The World Parks Congress’s outcome documents, the Durban Accord and Action Plan (2003), heralded a “new paradigm for protected areas.” Together they helped transform global understanding of protected areas as being predominantly governed by state agencies to spaces that could be governed by other actors, including private entities, indigenous peoples, and local communities, or by shared arrangements. The Congress positively influenced the adoption of the CBD’s Programme of Work on Protected Areas (COP Decision VII/28, 2004), which enshrined the new protected areas paradigm in international law, particularly through Programme Element 2 on ‘Governance, Participation, Equity and Benefit Sharing’.

A Raika herder with his camels in Rajasthan, India, where areas of high biodiversity, such as the areas now contained in the Kumbhalgarh Wildlife Sanctuary, have evolved through customary sustainable use of nature. Photo: © Harry Jonas.

Conservation present

The recent COP 14 Decision on “Spatial Planning, Protected Areas and Other Effective Area-based Conservation Measures” contains detailed guidance on governance diversity, equity, and protected areas and represents a high-water mark in the evolution of international law on these issues. Yet, while a number of countries have developed more progressive approaches to protected areas — such as the Indigenous Protected Areas Programme in Australia and the community conservancy models in Namibia and Kenya, among others — the new paradigm for protected areas generated only a limited increase in consideration of governance and equity aspects of protected areas and in the number of protected areas reported as governed by indigenous peoples and local communities.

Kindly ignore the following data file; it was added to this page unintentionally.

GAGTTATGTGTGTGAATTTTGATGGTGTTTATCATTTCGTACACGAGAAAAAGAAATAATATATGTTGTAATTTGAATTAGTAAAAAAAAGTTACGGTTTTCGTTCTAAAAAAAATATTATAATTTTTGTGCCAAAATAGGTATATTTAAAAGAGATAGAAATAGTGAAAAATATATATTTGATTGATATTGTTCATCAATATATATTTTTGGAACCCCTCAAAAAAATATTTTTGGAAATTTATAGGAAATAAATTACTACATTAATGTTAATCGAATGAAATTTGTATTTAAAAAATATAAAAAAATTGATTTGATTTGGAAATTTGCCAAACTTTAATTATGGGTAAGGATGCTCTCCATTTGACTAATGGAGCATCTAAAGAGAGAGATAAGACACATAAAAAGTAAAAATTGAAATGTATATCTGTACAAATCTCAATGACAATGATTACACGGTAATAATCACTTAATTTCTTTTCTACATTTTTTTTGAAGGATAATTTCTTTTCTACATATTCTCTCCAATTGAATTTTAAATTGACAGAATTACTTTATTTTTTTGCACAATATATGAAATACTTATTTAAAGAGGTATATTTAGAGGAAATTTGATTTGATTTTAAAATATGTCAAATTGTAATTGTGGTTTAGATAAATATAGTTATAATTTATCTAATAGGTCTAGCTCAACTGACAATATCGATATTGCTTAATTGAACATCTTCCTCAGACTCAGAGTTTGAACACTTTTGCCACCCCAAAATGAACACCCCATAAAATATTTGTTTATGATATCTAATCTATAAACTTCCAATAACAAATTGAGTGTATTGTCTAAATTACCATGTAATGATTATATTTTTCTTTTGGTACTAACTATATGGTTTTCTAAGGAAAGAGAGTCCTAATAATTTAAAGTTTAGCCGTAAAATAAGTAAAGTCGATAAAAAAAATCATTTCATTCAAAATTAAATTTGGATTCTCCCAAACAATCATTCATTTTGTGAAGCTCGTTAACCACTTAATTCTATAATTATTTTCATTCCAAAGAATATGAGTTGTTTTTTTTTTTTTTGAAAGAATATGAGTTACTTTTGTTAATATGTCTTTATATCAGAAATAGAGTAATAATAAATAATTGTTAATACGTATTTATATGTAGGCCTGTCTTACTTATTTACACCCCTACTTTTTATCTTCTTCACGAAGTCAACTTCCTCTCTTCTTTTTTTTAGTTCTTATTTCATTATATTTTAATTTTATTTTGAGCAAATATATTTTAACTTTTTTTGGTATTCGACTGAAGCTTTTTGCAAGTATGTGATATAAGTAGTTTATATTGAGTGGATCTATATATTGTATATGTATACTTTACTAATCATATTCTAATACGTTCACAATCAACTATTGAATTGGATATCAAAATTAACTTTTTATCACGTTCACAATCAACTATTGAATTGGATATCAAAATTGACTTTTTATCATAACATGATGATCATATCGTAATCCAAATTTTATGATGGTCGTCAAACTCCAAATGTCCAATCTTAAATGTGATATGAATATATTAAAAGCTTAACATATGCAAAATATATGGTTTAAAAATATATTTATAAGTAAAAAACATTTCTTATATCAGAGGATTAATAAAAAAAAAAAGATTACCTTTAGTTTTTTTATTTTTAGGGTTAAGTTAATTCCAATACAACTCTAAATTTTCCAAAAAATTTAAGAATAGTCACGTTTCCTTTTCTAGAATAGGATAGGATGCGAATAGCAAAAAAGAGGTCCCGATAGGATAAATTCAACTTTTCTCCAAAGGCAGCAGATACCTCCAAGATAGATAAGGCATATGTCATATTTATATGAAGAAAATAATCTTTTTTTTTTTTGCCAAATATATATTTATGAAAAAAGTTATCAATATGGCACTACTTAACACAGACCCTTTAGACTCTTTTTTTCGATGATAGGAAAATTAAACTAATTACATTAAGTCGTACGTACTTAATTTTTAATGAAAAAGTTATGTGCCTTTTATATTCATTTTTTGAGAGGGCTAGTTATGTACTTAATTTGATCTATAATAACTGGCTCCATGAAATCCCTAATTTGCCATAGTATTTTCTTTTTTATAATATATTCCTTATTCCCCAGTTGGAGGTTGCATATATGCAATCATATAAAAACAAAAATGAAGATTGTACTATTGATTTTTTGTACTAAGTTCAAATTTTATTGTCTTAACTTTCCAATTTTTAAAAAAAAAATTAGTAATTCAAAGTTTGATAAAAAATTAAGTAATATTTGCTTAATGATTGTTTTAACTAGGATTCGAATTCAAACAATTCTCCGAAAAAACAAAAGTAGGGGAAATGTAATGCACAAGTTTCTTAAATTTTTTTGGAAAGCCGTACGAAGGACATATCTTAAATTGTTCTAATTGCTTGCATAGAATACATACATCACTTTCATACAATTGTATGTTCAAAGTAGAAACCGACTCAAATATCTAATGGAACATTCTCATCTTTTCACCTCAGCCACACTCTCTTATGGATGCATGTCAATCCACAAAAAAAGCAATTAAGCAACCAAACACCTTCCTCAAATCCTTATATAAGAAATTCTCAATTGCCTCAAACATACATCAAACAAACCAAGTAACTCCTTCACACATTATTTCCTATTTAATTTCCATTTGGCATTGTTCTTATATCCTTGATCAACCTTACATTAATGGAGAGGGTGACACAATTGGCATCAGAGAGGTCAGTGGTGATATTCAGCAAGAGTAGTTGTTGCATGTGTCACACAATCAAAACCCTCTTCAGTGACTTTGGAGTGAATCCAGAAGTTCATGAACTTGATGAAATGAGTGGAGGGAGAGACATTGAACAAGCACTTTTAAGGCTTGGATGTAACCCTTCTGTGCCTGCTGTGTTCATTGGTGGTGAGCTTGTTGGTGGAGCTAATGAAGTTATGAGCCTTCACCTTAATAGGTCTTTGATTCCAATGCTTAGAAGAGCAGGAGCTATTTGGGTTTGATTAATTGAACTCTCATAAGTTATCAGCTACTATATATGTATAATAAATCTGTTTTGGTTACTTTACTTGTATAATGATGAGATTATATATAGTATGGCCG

The 2018 Protected Planet Report states that 14.9 percent of land and 7.3 percent of the ocean are currently under protected areas. However, indigenous peoples and local communities govern only 1,377 (less than 0.6 percent) of all reported protected areas in the World Database on Protected Areas. In contrast, governments govern 194,836 (nearly 82 percent) of all reported protected areas. This gap becomes even more striking when considering that indigenous peoples’ territories are estimated to coincide with 80 percent of the world’s biodiversity and that indigenous peoples are (conservatively) estimated to manage or have tenure rights over at least 38 million square kilometers (nearly 9.4 billion acres), or more than a quarter of the world’s land surface.

A proboscis monkey (Nasalis larvatus) in community lands within the Lower-Kinabatangan Segama Wetlands Ramsar Site (Sabah, Malaysia). Photo: © Harry Jonas.